No. An online retail service is not an online bookstore, for I think buying books online is not akin to buying books in a bookstore. The two experiences are diametrically opposite, although the service is the same. In fact, recent studies say that the brick-and-mortar stores are a necessity, since customers like to immerse themselves in the experience of browsing and discovering books (this is not the same thing as searching online via Google Books.) But then they prefer to buy from online portals (after checking the prices) since these offer discounts. And yes, traditional bookstores and even recent chains will shut down. This is not to be linked completely to the emergence of online retail. Other factors impacting the poor performance of bookstores, especially the chains, are the high rents to be paid, salaries, ill-informed staff, poorly stocked shelves with haphazard display of titles, shoddy information retrieval from computer systems and the sheer lack of knowledge, enthusiasm and passion for books, genres etc., among the staff. Hence recommendations are not easily forthcoming. This is quite unlike traditional bookshops where it is usually the store owner who knows his customers and their literary tastes, is able to recommend titles and establishes a rapport.  So in a sense these “corrections” or shutting down of stores in the supply system are inevitable. But some of the traditional landmarks in bookselling in India have shut down because the younger generations were reluctant to enter the business.  So it is a tough question to answer.

Another interesting story when we talk about publishing is the advent of e-books. Penguin India too had recently announced its foray into e-books. What do you feel is the scope for the e-book market in India and what is the sort of impact you feel e-books will have on the print book space? 

The scope for e-books is tremendous in India. The recent announcement of the Young Creative Entrepreneur Award by the British Council for publishing being given to Jagdish Repasawal for mangoreader.com merely confirms this. E-books are scheduled to take off in a big way. There are already many people/publishers exploring this option. The readers are there. The point to ask is does India have the requisite infrastructure? Do we have sufficient smartphone or iPad penetration in this country to facilitate the boom for e-books? More importantly, at what costs are these services being offered? Will the apps, the books, etc., for the immersion in digital publishing be cost-effective? Studies abroad have shown that creating a digital experience means a huge investment for the publisher, but there is reluctance by the consumer/reader to pay even 30% more to avail of the experience. Plus, in a country like ours where we have a “special Indian price” on the printed book, which is a reasonable price, would a consumer actually avail of the digital experience? And this in a country where reading for leisure is only just about taking off. Maybe the scenario will change once Flipkart makes its e-book programme available country-wide. Also with the entry of Amazon, it is being said that in all probability an Indian edition (read cheaper version) of Kindle may be launched here soon. All these factors may make the environment conducive for an accelerated growth in e-reading.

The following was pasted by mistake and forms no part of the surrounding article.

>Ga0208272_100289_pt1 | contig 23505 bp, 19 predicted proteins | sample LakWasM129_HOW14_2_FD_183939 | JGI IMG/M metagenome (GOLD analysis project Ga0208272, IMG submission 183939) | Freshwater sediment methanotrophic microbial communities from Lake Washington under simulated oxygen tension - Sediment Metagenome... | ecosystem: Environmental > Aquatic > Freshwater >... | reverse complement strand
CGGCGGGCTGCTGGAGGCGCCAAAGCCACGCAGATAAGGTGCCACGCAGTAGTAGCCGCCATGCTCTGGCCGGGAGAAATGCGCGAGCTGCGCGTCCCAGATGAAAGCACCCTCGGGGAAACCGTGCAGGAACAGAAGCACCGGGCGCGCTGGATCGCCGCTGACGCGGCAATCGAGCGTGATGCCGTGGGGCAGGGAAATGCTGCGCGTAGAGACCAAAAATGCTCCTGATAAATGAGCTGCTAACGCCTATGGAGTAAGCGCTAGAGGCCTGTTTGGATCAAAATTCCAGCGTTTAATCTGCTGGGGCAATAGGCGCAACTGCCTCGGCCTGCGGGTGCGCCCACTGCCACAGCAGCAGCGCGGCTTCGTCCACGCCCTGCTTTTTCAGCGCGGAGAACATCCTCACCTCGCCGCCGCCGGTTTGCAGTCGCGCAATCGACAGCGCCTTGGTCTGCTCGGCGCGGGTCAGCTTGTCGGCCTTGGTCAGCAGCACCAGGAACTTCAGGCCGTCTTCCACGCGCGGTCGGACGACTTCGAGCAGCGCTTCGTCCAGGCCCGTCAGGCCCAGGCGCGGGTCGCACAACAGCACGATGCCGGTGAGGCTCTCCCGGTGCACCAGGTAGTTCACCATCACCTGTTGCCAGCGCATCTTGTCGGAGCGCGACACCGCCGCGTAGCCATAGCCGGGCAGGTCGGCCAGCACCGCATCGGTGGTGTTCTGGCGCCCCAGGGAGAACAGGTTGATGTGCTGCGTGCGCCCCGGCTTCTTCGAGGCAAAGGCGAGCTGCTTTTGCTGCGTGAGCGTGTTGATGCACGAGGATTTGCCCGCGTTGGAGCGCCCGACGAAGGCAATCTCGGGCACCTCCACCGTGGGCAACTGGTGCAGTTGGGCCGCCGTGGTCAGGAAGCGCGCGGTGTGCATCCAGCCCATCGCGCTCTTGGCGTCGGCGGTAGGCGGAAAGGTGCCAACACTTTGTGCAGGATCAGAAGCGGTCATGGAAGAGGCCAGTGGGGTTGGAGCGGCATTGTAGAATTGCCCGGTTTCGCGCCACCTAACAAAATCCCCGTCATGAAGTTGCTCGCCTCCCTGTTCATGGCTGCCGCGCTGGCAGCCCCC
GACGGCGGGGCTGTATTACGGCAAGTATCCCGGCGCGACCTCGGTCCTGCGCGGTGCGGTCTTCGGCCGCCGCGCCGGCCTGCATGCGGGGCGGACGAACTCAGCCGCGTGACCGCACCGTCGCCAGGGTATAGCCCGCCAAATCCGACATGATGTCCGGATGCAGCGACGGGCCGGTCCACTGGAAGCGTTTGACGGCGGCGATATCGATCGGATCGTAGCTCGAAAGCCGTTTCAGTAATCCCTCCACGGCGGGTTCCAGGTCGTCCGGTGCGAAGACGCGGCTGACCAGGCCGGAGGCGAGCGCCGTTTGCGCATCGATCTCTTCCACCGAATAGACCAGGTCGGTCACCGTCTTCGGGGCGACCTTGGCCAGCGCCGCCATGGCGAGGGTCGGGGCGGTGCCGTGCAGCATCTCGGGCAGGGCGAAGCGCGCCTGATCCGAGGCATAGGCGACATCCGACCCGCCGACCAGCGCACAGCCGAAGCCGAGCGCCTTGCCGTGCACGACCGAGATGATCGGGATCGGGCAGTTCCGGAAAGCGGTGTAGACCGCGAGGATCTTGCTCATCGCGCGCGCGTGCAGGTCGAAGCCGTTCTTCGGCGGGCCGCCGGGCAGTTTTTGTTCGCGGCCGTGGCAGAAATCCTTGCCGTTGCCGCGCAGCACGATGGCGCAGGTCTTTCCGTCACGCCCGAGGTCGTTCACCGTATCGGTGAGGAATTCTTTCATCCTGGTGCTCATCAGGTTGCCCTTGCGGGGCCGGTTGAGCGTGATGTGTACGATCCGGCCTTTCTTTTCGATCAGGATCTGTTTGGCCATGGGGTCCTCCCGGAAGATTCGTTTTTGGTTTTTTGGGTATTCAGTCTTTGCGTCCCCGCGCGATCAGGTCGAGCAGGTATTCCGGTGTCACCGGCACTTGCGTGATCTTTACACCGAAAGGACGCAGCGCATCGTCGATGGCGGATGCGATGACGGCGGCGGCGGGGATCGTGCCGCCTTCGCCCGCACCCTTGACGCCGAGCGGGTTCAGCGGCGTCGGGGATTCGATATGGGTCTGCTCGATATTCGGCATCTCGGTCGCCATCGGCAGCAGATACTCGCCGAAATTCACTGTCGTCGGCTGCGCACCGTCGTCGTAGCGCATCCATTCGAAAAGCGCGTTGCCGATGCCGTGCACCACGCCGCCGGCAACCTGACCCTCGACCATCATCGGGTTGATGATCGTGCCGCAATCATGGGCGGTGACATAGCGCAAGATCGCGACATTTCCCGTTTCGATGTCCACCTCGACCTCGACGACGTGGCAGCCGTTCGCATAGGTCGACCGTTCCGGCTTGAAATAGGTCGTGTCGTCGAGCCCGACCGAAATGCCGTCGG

We have moved away from times where there were just three or four prominent publishing houses. Today, there are a host of new publishing houses that have sprung up, throwing the doors open to more authors and more reading content. I would like to know what your thoughts are about the editing standards of such upcoming and lesser known publishing houses in India.

A mushrooming of publishing houses does not mean an improvement in editorial expertise. The editorial standards are still not 100% perfect. But in any case many publishing houses (whether in India or abroad) prefer to work with freelancers rather than in-house staff. Hence to monitor and enforce quality is not always easily done. Finally editors cannot be trained in the job. Many actually are required to have an inherent feel and passion for their subject. A lot of their editorial skills depends on how much they have read (and continue to do so), how sensitive they are in listening to others, especially their authors, and how willing they are to be a part of a constructive engagement with the author.

Lastly, where do you see the Indian book market heading from here, say over the next ten years?

Oh! No one can even predict what is going to happen six months down the line. The industry is in that much of a flux. So ten years is really far too long. But in a decade hopefully there will be a streamlining of operations from evaluation of a manuscript to production, distribution, selling and marketing etc.